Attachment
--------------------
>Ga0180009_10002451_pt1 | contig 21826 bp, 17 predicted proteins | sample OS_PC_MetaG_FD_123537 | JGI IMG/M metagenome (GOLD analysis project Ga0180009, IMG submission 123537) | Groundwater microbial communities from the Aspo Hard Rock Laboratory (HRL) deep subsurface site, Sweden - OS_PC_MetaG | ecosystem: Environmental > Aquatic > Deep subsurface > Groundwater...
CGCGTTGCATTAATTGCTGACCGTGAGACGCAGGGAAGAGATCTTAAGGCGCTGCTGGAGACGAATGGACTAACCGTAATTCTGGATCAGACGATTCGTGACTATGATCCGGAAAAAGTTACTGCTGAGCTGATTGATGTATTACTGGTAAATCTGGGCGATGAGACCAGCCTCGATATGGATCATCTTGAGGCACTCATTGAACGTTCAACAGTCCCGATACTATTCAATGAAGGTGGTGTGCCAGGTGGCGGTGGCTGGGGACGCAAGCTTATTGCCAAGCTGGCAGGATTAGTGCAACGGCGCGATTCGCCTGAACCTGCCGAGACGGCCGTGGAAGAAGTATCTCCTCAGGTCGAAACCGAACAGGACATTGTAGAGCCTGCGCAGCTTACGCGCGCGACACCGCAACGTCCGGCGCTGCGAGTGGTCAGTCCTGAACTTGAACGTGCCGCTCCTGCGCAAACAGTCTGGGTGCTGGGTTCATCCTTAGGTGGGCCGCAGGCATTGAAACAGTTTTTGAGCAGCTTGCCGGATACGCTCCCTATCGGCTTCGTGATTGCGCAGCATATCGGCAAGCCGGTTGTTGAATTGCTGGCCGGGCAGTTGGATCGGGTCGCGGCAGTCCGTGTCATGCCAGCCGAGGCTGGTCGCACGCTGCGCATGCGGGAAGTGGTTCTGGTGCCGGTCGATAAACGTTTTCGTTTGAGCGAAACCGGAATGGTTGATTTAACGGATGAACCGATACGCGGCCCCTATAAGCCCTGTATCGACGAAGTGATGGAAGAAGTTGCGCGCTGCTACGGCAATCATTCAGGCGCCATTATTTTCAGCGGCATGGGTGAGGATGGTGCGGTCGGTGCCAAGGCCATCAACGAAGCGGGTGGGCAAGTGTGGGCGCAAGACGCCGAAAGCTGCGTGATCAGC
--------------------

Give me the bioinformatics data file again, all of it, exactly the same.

>Ga0180009_10002451_pt1 | contig 21826 bp, 17 predicted proteins | sample OS_PC_MetaG_FD_123537 | JGI IMG/M metagenome (GOLD analysis project Ga0180009, IMG submission 123537) | Groundwater microbial communities from the Aspo Hard Rock Laboratory (HRL) deep subsurface site, Sweden - OS_PC_MetaG | ecosystem: Environmental > Aquatic > Deep subsurface > Groundwater...
CGCGTTGCATTAATTGCTGACCGTGAGACGCAGGGAAGAGATCTTAAGGCGCTGCTGGAGACGAATGGACTAACCGTAATTCTGGATCAGACGATTCGTGACTATGATCCGGAAAAAGTTACTGCTGAGCTGATTGATGTATTACTGGTAAATCTGGGCGATGAGACCAGCCTCGATATGGATCATCTTGAGGCACTCATTGAACGTTCAACAGTCCCGATACTATTCAATGAAGGTGGTGTGCCAGGTGGCGGTGGCTGGGGACGCAAGCTTATTGCCAAGCTGGCAGGATTAGTGCAACGGCGCGATTCGCCTGAACCTGCCGAGACGGCCGTGGAAGAAGTATCTCCTCAGGTCGAAACCGAACAGGACATTGTAGAGCCTGCGCAGCTTACGCGCGCGACACCGCAACGTCCGGCGCTGCGAGTGGTCAGTCCTGAACTTGAACGTGCCGCTCCTGCGCAAACAGTCTGGGTGCTGGGTTCATCCTTAGGTGGGCCGCAGGCATTGAAACAGTTTTTGAGCAGCTTGCCGGATACGCTCCCTATCGGCTTCGTGATTGCGCAGCATATCGGCAAGCCGGTTGTTGAATTGCTGGCCGGGCAGTTGGATCGGGTCGCGGCAGTCCGTGTCATGCCAGCCGAGGCTGGTCGCACGCTGCGCATGCGGGAAGTGGTTCTGGTGCCGGTCGATAAACGTTTTCGTTTGAGCGAAACCGGAATGGTTGATTTAACGGATGAACCGATACGCGGCCCCTATAAGCCCTGTATCGACGAAGTGATGGAAGAAGTTGCGCGCTGCTACGGCAATCATTCAGGCGCCATTATTTTCAGCGGCATGGGTGAGGATGGTGCGGTCGGTGCCAAGGCCATCAACGAAGCGGGTGGGCAAGTGTGGGCGCAAGACGCCGAAAGCTGCGTGATCAGC